Throughout his career, Rooney has shown moments of brilliance that no other player on earth is capable of displaying. His volley against Newcastle and his overhead kick in this years City derby will go down as two of the greatest goals that Old Trafford has ever seen.
Rooney enjoyed his finest season to date in the 2009/2010 campaign. With Rooney firing on all cylinders, United looked unstoppable. In the second leg Champions League tie with Bayern Munich, Rooney suffered an injury and is only beginning to recapture his form now, one year on. Never shy to controversy, Rooney was involved in numerous scandals throughout 2010 and subsequently handed in a transfer request in pursuit of a fresh challenge. Sir Alex Ferguson however, persuaded Rooney to stay and sign a new deal.
Transfer request saga aside, Wayne Rooney’s tenacious and infectious appetite for football has made him a pleasure to watch over the years. Rooney is a truly gifted individual who, in my opinion, will rise to unprecedented heights at Man United and under the guidance of Sir Alex Ferguson. In ten years time, if I was to rewrite this piece, it is my belief that Rooney would be perched at the very top, numero uno.
3- Dennis Law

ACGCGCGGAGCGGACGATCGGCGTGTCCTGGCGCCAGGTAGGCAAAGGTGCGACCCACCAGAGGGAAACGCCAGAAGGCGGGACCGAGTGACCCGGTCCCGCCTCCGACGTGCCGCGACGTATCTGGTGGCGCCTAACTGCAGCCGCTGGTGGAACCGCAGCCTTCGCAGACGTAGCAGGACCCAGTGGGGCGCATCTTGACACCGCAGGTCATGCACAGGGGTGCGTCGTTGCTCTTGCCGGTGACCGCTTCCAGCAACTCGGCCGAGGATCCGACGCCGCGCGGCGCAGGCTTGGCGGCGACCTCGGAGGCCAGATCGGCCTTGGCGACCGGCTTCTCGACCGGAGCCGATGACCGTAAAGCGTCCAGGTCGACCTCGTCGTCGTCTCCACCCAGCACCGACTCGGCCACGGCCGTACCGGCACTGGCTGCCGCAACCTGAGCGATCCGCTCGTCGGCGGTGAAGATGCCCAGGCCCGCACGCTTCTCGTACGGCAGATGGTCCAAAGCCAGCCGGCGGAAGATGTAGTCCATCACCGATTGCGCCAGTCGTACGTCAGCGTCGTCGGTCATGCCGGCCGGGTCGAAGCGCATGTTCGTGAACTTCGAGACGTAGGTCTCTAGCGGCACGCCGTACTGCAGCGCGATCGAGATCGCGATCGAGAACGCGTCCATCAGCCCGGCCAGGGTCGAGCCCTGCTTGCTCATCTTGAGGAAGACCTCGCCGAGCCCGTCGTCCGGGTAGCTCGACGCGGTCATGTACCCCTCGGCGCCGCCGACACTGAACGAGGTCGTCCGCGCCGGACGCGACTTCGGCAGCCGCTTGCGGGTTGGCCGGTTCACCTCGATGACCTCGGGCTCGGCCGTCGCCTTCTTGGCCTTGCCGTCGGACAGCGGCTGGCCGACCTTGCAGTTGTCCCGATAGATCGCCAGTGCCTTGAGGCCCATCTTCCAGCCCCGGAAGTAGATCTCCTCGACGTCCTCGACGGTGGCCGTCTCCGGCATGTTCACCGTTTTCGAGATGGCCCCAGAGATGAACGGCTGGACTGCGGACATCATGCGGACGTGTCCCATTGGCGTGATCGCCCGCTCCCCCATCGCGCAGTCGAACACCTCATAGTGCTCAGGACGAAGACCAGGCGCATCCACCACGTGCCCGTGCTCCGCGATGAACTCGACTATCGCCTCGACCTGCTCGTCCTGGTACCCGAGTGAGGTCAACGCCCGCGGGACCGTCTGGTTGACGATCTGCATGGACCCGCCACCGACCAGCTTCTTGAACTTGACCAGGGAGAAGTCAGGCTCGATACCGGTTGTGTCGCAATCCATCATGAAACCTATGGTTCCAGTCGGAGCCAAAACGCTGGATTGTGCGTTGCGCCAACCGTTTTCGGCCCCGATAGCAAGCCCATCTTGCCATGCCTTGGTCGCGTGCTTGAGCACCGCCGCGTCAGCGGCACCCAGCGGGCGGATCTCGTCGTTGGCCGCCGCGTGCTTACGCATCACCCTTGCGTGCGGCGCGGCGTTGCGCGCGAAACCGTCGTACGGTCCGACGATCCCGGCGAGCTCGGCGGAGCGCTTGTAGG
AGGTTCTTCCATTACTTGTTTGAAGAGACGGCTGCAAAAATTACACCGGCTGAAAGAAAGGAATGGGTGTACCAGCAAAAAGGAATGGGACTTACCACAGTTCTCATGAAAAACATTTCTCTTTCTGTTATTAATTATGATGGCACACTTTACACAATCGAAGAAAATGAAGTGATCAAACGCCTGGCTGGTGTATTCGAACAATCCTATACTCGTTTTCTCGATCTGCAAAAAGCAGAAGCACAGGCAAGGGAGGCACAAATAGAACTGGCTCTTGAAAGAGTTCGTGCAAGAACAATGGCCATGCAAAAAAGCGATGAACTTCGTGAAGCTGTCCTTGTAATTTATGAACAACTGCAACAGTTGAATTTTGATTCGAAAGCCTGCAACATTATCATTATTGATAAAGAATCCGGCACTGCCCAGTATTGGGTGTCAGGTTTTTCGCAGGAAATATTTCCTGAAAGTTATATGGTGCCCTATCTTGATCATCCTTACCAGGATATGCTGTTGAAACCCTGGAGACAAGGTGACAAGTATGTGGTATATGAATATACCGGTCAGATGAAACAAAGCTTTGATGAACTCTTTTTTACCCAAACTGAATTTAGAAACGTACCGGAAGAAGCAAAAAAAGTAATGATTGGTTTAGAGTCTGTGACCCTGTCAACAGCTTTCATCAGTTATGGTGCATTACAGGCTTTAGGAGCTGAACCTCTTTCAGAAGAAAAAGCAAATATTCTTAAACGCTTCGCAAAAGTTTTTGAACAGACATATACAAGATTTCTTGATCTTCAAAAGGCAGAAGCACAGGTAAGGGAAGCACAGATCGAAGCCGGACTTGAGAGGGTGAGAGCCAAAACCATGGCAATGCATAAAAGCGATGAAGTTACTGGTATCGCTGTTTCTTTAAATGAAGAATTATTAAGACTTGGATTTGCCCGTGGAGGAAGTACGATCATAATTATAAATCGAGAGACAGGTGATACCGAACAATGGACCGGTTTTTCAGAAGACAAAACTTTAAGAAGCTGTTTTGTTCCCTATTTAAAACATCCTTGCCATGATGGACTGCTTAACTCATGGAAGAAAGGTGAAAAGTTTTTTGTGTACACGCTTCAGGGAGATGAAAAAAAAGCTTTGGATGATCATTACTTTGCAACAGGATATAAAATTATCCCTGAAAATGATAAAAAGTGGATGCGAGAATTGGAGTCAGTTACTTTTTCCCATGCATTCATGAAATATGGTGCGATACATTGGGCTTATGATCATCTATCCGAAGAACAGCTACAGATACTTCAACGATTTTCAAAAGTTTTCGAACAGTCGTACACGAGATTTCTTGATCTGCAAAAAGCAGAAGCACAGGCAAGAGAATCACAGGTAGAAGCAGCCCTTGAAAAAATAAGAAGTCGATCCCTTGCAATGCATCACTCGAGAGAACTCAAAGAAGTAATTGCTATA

Dennis Law joined Manchester United in 1962, from Italian side Torino, for £115,000, a British transfer record. Law revelled in the role that he was given at Old Trafford by Sir Matt Busby, and repaid the United fans and staff with an outstanding goal return.
Dennis Law is currently standing outside Old Trafford, alongside George Best and Bobby Charlton. It may only be a statue, but the statue itself resembles who he is, and what he achieved. In 1964, Dennis Law became the first player north of the border to be voted European Footballer of the Year.
In 1968, Manchester United had the most fearsome front line in world football, and as a result, won the European Cup for the first time in the clubs history. George Best and Bobby Charlton were often the providers, with Law being the lethal henchman at the spearhead of the attack. Law missed the semi final and final of the European Cup with a knee injury, but still remains a huge part of Manchester United’s Holy Trinity.
Although Law eventually moved to Manchester City, and relegated Man United with his last ever goal, he will forever be remembered as “The King”, who lit up Old Trafford, and various venues around Europe with his playing style, and goal scoring prowess.
2- Eric Cantona
Eric Cantona joined Manchester United from local rivals Leeds United in 1992, for £1.2million. This particular piece of business is, arguably, the greatest bargain in the history of football.
The fiery Frenchman was the most charismatic footballer of his generation. His flicked up collar and overall mastery with a ball at his feet transformed Manchester United, and was a defining figure in United’s surge to the upper echelons of football’s hierarchy. With creativity in abundance, Cantona weaved his magic and tore apart the best defences in the country, with unrivalled magnetism and allure.